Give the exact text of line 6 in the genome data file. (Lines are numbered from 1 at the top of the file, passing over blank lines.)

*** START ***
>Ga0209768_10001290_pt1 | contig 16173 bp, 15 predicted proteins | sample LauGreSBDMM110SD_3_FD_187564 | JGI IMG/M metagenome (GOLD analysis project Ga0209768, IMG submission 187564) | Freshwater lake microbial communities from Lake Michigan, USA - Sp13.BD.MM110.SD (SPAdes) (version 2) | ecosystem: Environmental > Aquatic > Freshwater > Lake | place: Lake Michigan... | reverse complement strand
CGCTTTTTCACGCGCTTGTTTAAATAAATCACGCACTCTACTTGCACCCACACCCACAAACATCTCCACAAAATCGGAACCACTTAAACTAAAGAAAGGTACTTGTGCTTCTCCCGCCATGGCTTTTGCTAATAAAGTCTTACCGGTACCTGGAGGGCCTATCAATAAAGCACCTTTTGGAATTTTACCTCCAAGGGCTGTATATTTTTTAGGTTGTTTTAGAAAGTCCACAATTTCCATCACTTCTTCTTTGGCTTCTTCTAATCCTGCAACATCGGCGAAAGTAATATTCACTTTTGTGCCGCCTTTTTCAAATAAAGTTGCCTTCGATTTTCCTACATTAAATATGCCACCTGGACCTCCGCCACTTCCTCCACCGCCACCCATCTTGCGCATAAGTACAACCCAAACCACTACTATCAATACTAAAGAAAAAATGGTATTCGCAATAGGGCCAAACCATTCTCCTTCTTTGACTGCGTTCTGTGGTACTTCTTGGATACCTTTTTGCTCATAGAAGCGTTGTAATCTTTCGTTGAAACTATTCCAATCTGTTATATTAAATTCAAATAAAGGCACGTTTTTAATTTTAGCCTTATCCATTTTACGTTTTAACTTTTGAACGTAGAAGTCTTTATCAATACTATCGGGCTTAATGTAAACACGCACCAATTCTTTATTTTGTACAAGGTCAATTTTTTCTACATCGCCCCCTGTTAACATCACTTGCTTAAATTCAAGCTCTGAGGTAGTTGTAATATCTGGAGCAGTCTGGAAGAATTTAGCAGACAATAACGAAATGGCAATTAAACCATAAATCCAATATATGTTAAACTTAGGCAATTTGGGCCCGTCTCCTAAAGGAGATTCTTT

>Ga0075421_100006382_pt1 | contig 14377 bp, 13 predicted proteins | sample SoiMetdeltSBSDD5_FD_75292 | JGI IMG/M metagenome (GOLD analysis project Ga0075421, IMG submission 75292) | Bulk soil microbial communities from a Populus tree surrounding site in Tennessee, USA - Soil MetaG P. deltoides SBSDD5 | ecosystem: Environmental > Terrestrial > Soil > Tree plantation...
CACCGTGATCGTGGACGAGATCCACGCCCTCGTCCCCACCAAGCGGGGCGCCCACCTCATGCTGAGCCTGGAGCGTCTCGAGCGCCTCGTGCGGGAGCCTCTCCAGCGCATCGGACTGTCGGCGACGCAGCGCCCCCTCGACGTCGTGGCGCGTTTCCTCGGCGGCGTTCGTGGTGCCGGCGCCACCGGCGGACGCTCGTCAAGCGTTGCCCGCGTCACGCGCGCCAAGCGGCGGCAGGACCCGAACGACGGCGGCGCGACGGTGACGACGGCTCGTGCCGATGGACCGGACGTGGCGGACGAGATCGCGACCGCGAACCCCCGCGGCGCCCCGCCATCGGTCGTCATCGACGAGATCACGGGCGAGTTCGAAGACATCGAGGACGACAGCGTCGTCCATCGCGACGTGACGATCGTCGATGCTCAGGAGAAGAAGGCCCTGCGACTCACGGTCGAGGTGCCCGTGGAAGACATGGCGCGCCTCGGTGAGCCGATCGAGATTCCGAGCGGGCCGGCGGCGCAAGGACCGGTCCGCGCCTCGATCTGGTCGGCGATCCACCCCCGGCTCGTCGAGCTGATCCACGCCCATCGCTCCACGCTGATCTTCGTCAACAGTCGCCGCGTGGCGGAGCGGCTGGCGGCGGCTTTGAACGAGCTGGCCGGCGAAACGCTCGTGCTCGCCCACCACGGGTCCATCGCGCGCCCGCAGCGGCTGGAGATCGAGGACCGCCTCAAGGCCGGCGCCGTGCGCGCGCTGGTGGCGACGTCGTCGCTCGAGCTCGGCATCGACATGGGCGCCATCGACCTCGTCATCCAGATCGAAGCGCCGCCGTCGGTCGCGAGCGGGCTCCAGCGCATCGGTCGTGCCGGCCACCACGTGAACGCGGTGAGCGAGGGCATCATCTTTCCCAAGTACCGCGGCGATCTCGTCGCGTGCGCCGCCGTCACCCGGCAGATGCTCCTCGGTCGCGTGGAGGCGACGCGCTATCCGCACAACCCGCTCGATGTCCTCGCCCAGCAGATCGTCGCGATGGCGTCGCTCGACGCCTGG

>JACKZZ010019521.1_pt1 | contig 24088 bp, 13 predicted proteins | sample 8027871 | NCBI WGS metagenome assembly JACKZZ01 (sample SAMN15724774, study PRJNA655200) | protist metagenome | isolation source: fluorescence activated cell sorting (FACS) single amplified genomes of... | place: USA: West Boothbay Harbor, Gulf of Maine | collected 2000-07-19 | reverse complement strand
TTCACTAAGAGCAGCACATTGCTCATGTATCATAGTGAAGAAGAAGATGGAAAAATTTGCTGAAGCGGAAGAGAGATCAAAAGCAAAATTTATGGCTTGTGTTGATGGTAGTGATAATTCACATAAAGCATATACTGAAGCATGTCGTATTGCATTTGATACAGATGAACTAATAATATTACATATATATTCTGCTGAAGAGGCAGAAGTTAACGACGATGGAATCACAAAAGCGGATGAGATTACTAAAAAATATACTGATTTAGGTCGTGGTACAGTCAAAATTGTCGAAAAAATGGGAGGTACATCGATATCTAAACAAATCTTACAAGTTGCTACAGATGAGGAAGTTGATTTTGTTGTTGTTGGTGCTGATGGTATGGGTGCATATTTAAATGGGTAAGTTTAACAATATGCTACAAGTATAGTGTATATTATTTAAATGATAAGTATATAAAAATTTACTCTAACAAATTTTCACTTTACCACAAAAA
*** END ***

TTCACTAAGAGCAGCACATTGCTCATGTATCATAGTGAAGAAGAAGATGGAAAAATTTGCTGAAGCGGAAGAGAGATCAAAAGCAAAATTTATGGCTTGTGTTGATGGTAGTGATAATTCACATAAAGCATATACTGAAGCATGTCGTATTGCATTTGATACAGATGAACTAATAATATTACATATATATTCTGCTGAAGAGGCAGAAGTTAACGACGATGGAATCACAAAAGCGGATGAGATTACTAAAAAATATACTGATTTAGGTCGTGGTACAGTCAAAATTGTCGAAAAAATGGGAGGTACATCGATATCTAAACAAATCTTACAAGTTGCTACAGATGAGGAAGTTGATTTTGTTGTTGTTGGTGCTGATGGTATGGGTGCATATTTAAATGGGTAAGTTTAACAATATGCTACAAGTATAGTGTATATTATTTAAATGATAAGTATATAAAAATTTACTCTAACAAATTTTCACTTTACCACAAAAA